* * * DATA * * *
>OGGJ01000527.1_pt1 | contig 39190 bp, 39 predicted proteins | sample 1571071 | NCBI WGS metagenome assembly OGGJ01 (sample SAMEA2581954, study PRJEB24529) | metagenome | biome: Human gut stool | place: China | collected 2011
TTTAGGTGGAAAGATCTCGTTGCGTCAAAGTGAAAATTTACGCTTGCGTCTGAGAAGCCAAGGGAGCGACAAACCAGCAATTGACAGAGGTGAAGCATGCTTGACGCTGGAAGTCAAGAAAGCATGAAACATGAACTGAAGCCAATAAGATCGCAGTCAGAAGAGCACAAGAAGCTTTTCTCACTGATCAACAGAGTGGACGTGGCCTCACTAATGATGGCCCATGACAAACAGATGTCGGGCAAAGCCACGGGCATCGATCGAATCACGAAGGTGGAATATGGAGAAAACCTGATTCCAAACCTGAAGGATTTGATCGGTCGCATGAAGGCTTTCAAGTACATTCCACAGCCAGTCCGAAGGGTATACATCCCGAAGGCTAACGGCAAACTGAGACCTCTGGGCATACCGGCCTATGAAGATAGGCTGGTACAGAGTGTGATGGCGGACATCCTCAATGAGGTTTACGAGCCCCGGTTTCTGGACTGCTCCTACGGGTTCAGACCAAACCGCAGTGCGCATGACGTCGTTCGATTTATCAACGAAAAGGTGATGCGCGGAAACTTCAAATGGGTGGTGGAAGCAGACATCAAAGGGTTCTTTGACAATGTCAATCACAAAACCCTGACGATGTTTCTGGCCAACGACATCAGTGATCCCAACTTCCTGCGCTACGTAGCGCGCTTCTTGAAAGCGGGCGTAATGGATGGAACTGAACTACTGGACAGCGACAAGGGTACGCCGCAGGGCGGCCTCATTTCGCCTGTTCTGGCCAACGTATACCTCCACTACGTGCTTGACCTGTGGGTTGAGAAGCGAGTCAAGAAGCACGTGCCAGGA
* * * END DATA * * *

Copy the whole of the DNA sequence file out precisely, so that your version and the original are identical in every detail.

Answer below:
>OGGJ01000527.1_pt1 | contig 39190 bp, 39 predicted proteins | sample 1571071 | NCBI WGS metagenome assembly OGGJ01 (sample SAMEA2581954, study PRJEB24529) | metagenome | biome: Human gut stool | place: China | collected 2011
TTTAGGTGGAAAGATCTCGTTGCGTCAAAGTGAAAATTTACGCTTGCGTCTGAGAAGCCAAGGGAGCGACAAACCAGCAATTGACAGAGGTGAAGCATGCTTGACGCTGGAAGTCAAGAAAGCATGAAACATGAACTGAAGCCAATAAGATCGCAGTCAGAAGAGCACAAGAAGCTTTTCTCACTGATCAACAGAGTGGACGTGGCCTCACTAATGATGGCCCATGACAAACAGATGTCGGGCAAAGCCACGGGCATCGATCGAATCACGAAGGTGGAATATGGAGAAAACCTGATTCCAAACCTGAAGGATTTGATCGGTCGCATGAAGGCTTTCAAGTACATTCCACAGCCAGTCCGAAGGGTATACATCCCGAAGGCTAACGGCAAACTGAGACCTCTGGGCATACCGGCCTATGAAGATAGGCTGGTACAGAGTGTGATGGCGGACATCCTCAATGAGGTTTACGAGCCCCGGTTTCTGGACTGCTCCTACGGGTTCAGACCAAACCGCAGTGCGCATGACGTCGTTCGATTTATCAACGAAAAGGTGATGCGCGGAAACTTCAAATGGGTGGTGGAAGCAGACATCAAAGGGTTCTTTGACAATGTCAATCACAAAACCCTGACGATGTTTCTGGCCAACGACATCAGTGATCCCAACTTCCTGCGCTACGTAGCGCGCTTCTTGAAAGCGGGCGTAATGGATGGAACTGAACTACTGGACAGCGACAAGGGTACGCCGCAGGGCGGCCTCATTTCGCCTGTTCTGGCCAACGTATACCTCCACTACGTGCTTGACCTGTGGGTTGAGAAGCGAGTCAAGAAGCACGTGCCAGGA